By the terms of the specie resumption act the government will be required to redeem the legal tender notes outstanding on the first of January, 1879, ($300,000,000) in coin.  This will take nearly $290,000,000 more coin than there is avail able gold in the Treasury.  Where and how is this immense amount of gold to be obtained ?  The estimated product of the mines of the United States for the past three years has been about $50,000,000 a year.  The annual interest on the public debt, one-half of which, it is estimated, is held abroad, is about $100,000,000.  As long as the imports of the country exceed the exports, the difference will have to be made up in specie.  The imports of the United States as a rule have exceeded the exports for many years past, and to such an extent, that notwithstanding the enormous yield of American mines, there is not at the present time $100,000,000 of specie in the country.  And now that the productive ability of the nation has been greatly diminished, and is still diminishing under the operations of contraction and of the National Banking system, the excess of imports over exports must naturally increase, and thus augment the necessity for sending the product of American mines to foreign countries.  It is clear, therefore, that until the producing forces of the nation are sufficiently developed to enable it to export more than it imports, there can be no accumulation of gold obtained from the mines of the country.  The amount required to resume specie payments then, if obtained at all, must come from other nations.  The demand for gold at the present time abroad is unusually great on account of the demonetization of silver in Germany and other countries.  The government of the United States has already had some experience in trying to obtain gold in Europe.  When the gold bonds of the United States were put on the market in Europe, $21,000,000, resulting from their sale, accumulated in the Bank of England.  The Bank of England objected to the transfer of this sum to the United States, and the government was forced to turn round and invest it in other bonds, which had been purchased probably at less than 60 cents on the dollar.  Senator Boutwell detailed the facts in this case, in a speech in the United States Senate, January 22, 1874, as follows :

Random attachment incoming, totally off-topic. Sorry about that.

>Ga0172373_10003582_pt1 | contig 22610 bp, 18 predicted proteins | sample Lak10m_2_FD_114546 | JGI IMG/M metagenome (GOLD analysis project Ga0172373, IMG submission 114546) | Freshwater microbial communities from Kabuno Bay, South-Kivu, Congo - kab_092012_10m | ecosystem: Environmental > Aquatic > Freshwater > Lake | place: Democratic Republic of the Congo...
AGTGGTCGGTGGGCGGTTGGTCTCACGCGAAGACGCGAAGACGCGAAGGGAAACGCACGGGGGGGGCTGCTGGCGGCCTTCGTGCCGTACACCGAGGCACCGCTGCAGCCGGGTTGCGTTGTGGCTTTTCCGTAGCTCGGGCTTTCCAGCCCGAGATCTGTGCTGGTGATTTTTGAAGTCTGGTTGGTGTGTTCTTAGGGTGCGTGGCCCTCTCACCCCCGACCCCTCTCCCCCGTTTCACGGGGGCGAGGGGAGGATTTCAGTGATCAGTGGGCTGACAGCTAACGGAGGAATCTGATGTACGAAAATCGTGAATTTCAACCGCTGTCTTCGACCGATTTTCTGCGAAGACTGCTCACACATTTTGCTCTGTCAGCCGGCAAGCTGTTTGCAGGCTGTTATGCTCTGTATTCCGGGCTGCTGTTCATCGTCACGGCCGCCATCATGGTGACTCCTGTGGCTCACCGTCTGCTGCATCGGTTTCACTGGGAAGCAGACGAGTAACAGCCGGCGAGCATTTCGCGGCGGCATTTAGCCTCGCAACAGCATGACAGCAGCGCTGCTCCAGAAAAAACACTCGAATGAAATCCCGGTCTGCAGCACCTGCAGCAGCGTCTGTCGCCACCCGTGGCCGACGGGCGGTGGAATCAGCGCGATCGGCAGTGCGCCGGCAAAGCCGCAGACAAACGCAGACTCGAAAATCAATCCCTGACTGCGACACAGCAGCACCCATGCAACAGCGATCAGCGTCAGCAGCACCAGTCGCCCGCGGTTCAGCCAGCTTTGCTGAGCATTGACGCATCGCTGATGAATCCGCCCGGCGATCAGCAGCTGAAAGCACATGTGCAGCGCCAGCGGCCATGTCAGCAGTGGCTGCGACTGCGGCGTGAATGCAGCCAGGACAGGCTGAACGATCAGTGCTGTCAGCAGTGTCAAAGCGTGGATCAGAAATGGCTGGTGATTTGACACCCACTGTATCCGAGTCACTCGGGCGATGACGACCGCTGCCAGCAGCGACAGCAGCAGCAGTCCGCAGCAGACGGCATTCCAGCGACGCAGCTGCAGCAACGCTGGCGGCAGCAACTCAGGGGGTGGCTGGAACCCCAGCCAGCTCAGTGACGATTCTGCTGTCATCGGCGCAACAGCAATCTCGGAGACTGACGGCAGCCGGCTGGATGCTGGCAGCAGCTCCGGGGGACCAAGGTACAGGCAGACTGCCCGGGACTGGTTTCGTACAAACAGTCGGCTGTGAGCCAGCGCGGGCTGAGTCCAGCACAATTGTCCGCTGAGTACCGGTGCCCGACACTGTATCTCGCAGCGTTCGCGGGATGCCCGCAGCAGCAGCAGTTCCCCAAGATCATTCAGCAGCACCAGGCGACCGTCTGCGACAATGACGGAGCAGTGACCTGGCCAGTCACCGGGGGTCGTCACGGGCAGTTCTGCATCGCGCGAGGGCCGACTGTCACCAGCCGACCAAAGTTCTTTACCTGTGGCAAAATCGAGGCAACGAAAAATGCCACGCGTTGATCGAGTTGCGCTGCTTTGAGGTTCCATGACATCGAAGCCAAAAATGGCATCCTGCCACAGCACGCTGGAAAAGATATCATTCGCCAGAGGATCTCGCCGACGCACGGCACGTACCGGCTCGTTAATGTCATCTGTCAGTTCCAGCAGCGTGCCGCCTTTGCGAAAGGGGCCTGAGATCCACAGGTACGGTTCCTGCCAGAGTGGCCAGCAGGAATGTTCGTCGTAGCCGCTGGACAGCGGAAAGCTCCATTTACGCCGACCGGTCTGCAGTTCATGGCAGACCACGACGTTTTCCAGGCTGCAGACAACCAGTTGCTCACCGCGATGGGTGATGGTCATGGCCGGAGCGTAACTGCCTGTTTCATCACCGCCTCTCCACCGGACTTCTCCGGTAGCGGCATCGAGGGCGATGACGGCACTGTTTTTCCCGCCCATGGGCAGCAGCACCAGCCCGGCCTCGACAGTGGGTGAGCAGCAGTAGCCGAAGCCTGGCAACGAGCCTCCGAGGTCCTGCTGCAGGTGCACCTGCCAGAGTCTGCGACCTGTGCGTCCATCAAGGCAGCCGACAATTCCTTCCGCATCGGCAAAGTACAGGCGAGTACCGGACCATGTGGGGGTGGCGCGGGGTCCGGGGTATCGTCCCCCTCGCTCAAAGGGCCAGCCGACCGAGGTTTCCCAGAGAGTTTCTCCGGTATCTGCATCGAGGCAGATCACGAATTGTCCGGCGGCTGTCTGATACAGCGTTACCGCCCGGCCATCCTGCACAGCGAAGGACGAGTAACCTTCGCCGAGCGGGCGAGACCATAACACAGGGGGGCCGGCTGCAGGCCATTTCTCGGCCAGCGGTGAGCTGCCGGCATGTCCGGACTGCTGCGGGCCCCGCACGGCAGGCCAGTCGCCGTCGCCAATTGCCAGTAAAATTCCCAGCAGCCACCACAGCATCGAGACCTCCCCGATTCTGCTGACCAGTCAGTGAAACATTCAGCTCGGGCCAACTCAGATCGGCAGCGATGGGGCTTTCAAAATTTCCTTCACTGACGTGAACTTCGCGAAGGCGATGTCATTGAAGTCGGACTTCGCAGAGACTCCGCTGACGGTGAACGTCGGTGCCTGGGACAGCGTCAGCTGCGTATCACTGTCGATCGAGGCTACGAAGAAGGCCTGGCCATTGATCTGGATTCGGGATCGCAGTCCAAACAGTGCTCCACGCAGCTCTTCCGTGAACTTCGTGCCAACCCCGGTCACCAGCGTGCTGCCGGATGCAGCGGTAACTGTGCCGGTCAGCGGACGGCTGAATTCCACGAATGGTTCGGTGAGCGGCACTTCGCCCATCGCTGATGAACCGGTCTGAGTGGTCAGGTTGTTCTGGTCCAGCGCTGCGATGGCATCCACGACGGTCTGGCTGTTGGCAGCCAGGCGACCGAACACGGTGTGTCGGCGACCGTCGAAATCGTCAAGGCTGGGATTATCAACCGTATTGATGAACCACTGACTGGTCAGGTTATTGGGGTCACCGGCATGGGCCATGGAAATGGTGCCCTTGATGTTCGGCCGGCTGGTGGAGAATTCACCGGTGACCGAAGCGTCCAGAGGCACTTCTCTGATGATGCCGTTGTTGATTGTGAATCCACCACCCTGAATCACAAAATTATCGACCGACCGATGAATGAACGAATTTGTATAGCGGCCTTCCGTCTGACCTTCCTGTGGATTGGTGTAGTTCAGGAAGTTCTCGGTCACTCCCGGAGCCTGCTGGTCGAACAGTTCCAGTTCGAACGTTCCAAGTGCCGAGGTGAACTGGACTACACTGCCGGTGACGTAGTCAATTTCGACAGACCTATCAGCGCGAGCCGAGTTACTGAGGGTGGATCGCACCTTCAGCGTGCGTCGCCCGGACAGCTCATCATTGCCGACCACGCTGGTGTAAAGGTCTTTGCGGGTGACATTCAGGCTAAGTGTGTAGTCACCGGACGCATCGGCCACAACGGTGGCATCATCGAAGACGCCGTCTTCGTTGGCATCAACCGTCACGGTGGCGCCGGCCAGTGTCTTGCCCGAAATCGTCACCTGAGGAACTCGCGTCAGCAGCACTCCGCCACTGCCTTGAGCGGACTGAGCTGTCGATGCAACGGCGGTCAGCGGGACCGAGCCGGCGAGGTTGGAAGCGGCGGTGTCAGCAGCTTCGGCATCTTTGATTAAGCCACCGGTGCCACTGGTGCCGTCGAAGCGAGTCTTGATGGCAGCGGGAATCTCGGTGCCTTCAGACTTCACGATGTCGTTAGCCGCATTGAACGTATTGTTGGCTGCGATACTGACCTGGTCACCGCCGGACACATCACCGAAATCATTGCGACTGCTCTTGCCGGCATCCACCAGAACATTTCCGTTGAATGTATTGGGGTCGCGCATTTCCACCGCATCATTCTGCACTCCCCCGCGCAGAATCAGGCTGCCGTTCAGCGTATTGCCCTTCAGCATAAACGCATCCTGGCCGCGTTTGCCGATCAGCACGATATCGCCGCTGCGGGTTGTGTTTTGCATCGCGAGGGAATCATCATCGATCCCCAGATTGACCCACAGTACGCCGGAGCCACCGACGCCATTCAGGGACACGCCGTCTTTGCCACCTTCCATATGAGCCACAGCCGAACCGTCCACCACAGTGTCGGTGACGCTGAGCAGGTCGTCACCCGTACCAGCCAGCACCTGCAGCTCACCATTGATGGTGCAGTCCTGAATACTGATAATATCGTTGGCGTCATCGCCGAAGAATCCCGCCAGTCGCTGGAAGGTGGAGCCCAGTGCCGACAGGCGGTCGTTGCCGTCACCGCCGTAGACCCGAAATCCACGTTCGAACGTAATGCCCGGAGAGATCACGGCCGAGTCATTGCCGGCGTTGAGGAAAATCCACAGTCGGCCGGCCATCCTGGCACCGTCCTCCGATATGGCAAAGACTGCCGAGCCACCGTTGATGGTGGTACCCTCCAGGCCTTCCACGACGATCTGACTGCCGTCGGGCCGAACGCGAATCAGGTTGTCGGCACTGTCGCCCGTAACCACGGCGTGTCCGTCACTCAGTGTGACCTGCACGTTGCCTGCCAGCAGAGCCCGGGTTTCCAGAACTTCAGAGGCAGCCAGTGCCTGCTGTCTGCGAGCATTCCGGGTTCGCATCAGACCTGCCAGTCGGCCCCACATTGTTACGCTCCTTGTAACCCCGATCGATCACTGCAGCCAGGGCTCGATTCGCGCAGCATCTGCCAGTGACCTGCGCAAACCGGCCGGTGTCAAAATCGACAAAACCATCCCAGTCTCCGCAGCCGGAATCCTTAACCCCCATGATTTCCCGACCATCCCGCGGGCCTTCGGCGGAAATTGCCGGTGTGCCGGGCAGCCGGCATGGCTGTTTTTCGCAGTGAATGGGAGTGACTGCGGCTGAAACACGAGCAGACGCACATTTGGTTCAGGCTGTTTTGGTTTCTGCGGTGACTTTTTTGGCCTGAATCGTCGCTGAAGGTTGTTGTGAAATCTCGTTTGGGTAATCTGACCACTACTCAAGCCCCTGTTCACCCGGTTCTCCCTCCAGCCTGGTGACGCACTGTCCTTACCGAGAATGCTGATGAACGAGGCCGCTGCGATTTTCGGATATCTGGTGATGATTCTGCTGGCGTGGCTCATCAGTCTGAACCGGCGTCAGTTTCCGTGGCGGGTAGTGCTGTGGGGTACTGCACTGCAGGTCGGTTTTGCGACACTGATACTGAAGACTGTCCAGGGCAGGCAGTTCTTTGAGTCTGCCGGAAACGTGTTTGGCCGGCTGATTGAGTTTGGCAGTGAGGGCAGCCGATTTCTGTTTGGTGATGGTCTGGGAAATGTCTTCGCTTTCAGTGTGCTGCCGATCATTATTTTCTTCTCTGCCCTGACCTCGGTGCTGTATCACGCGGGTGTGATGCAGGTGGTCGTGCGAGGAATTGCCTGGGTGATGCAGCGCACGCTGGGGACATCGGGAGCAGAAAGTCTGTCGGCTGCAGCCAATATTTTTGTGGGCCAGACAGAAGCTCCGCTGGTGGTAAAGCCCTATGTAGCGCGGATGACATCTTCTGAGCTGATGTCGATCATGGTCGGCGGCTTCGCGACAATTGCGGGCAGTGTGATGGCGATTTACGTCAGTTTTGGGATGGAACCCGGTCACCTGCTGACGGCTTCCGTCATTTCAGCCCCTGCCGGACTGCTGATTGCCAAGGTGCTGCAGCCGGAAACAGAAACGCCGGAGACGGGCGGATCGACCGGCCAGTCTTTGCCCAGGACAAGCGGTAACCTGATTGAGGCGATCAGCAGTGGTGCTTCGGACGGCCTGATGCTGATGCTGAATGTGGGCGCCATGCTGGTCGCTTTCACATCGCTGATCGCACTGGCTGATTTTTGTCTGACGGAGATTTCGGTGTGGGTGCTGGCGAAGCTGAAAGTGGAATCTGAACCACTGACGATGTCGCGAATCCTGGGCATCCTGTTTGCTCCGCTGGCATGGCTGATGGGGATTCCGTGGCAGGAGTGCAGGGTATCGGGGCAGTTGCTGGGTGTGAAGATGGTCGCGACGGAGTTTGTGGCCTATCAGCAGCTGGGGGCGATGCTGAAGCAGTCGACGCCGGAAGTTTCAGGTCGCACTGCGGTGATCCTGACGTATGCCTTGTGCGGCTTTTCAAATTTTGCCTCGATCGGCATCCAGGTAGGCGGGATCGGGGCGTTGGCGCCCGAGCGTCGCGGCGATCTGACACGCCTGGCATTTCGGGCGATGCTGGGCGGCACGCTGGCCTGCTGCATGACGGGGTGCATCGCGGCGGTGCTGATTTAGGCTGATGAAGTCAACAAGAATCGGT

“ When the negotiations were going on in London for the sale of the largest amount of United States bonds that have ever been sold there at one time, it was foreseen by the Bank of England that a quantity of coin would accumulate as the proceeds of these bonds to the credit of the government of the United States.  As a matter of fact, there was an accumulation of about $21,000,000.  The Bank of England, foreseeing that there would be an accumulation of coin to the credit of the United States which might be taken away bodily in specie, gave notice to the officers of the Treasury Department of the United States that the power of that institution would be arrayed against the whole proceeding unless we gave a pledge that the coin should not be removed, and that we would reinvest it in the bonds of the United States as they were offered in the markets of London.  We were compelled to do it.”